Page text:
DIANA'S BLOG



Several Jam-Packed Days and Nights in Rocky Mountain National Park, Colorado

I’ve been to Colorado many times but somehow I’ve never found the time to go to Rocky Mountain National Park. So when I looked on the map and found that it was only a seven hour drive from Kearney, Nebraska where I had been photographing the Sandhill Crane migration on the Platte River, I decided to drive over and spend a few days there. I checked the weather forecast and it seemed pretty good for March: a blizzard, then some clearing and finally, some glorious weather for hiking and photography. Seemed ideal so I drove to Estes Park, Colorado.

I especially wanted to do some night photography in Rocky Mountain National Park so I checked the phase of the moon, time it was to set, position of Polaris, position of the Milky Way and other factors using my indispensable iPhone apps PhotoPills and Sky Guide. Once I had all this data sorted out, I spent a lot of time scouting locations for my night shots. I came up with the location above which was around 9,400 feet in elevation. There the Milky Way would be visible and I could include some of the snow-covered mountains and some light from the dawn as well as the town of Estes Park, Colorado. I set up my shot around 4:00 a.m. and waited for the great show. The moon set at the promised time and the Milky Way stretched beautifully across the sky.

I shot this panorama of the Rockies at sunset. At the same time I set up another camera and shot a timelapse video of the sunset with amazing clouds moving across the sky and mountains. It was a glorious scene. I don’t know how I ever photographed landscapes without my new Nikon D810. This has to be the best camera I have ever owned. I still love my Nikon D4s and Nikon D4 for wildlife photography but the Nikon D810 surpasses my Nikon D800e for landscape photography by a long shot.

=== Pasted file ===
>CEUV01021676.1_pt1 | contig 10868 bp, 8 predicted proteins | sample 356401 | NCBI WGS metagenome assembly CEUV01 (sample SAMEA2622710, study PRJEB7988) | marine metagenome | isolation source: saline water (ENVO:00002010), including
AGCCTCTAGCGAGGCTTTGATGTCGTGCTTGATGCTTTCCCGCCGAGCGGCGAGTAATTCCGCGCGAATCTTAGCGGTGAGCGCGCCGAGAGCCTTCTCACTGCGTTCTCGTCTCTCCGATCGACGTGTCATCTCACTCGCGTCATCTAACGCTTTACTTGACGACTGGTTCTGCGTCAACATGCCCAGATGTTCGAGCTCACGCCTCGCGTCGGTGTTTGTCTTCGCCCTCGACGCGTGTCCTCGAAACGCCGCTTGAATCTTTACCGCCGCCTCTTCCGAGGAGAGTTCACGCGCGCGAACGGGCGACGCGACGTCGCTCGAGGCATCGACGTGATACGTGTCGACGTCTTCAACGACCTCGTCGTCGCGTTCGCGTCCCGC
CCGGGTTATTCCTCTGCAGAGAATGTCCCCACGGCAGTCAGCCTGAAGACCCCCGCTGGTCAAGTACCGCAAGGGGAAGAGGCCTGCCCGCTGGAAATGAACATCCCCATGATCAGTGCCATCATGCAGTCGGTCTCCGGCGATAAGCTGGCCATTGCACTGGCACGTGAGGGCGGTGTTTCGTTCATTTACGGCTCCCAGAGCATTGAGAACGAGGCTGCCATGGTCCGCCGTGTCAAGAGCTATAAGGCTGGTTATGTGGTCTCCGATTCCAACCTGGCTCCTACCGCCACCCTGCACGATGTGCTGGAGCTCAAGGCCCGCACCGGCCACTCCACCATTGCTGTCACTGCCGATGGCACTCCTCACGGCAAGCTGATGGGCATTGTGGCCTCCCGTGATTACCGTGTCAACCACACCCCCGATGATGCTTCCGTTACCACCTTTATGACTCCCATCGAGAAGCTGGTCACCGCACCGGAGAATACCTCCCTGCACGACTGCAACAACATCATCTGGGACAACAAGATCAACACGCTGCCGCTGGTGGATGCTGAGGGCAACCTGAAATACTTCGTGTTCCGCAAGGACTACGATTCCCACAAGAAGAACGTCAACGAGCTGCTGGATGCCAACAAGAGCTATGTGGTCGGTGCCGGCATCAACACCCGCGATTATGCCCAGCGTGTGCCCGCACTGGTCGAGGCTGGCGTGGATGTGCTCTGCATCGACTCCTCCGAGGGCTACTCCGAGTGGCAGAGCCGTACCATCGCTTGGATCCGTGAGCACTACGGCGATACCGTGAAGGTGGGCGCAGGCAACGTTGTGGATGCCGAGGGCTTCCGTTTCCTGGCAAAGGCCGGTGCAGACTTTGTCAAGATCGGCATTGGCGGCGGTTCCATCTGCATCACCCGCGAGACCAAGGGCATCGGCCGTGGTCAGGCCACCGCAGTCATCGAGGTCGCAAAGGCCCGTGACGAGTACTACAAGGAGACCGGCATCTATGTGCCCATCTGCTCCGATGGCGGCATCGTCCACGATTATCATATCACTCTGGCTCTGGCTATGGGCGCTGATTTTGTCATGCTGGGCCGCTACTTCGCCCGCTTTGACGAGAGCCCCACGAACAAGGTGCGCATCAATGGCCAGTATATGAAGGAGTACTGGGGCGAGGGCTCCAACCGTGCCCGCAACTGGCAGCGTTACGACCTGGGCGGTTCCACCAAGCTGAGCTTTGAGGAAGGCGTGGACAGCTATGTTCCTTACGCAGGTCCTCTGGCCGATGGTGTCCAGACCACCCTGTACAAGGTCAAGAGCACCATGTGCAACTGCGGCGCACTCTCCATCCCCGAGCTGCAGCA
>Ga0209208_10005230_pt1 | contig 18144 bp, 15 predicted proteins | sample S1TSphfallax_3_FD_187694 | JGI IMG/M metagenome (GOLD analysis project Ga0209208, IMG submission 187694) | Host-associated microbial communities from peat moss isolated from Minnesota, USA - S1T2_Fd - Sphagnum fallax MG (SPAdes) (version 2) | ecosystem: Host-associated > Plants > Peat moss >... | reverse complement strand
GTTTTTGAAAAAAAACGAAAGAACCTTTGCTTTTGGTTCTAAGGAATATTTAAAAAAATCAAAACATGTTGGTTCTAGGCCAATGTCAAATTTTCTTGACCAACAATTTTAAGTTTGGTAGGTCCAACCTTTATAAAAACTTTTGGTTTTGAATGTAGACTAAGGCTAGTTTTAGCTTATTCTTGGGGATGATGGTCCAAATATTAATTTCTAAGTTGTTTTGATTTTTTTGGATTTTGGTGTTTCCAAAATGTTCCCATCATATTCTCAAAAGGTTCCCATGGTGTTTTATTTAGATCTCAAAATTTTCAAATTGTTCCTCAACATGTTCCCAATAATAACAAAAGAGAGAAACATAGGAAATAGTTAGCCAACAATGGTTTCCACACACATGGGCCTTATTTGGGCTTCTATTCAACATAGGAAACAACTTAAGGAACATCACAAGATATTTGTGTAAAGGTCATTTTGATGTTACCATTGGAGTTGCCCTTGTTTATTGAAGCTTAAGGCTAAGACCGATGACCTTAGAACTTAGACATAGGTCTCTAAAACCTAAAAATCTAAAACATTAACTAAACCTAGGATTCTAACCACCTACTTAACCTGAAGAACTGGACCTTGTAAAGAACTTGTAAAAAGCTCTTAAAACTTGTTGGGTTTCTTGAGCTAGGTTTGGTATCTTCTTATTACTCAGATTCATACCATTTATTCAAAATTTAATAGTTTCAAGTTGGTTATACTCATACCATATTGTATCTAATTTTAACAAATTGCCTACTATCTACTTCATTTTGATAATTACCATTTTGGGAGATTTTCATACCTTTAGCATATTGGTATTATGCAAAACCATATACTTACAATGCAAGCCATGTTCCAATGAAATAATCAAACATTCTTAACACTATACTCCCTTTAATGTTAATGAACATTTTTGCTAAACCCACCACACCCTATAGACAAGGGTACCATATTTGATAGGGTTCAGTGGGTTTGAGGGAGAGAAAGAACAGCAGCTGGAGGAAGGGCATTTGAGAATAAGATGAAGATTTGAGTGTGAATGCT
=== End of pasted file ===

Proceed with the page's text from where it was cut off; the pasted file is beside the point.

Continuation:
This was a lovely sunrise over the Rocky Mountains. It was 27 degrees as I stood out taking this shot. It was very windy and I had to hold down my Gitzo tripod to keep it from blowing over (a hard-learned lesson from Iceland’s wind). Finally the winds settled down and the cotton-candy-colored clouds appeared like magic over the mountains. What a morning!

This is a panorama of the Milky Way shot I took. I wanted to get the arch across the entire night sky.

Here’s another shot of the Milky Way.

I put on the lightweight ice cleats (the same ones I used in Iceland last month) as I set out to hike the Glacier Gorge trail to Mills Lake. Although it was snowing quite hard as I set out the trail was well packed and I was able to get good traction without snowshoes. The elevation and vertical climb made it tough going at first but I soon became acclimated and as the sun came out I found the hike quite exhilarating. The trail started at 9,240 feet and gained quite a bit of elevation as I hiked to Bear Lake, Alberta Falls then Mills Lake.

It was so quiet as I hiked through this wintry scene of snow and bare aspen trees.

Many of the lakes were still frozen over but the ice and snow looked really beautiful.

I spent a lot of time on my knees around the lakes photographing ice abstracts. There were so many interesting patterns and sometimes something colorful like this evergreen branch would be frozen in the ice.

I saw a lot of Rocky Mountain mule deer.

On the first day I arrived there was quite a bit of snow and the roads were being plowed. I took this photo of a large group of elk resting on a hillside in Big Meadows.

A few days later I took this photo of elk grazing at sunset.

I watched this bull elk from a distance for some time and then he stopped and posed for me in a clearing.

I took a lot of panoramas in Rocky Mountain National Park because that was the only way I could fit in all the grandeur.

This is one of my favorite sunset shots I took while I was there. The colors were just spectacular and the clouds rolled in and made the sky quite dramatic.

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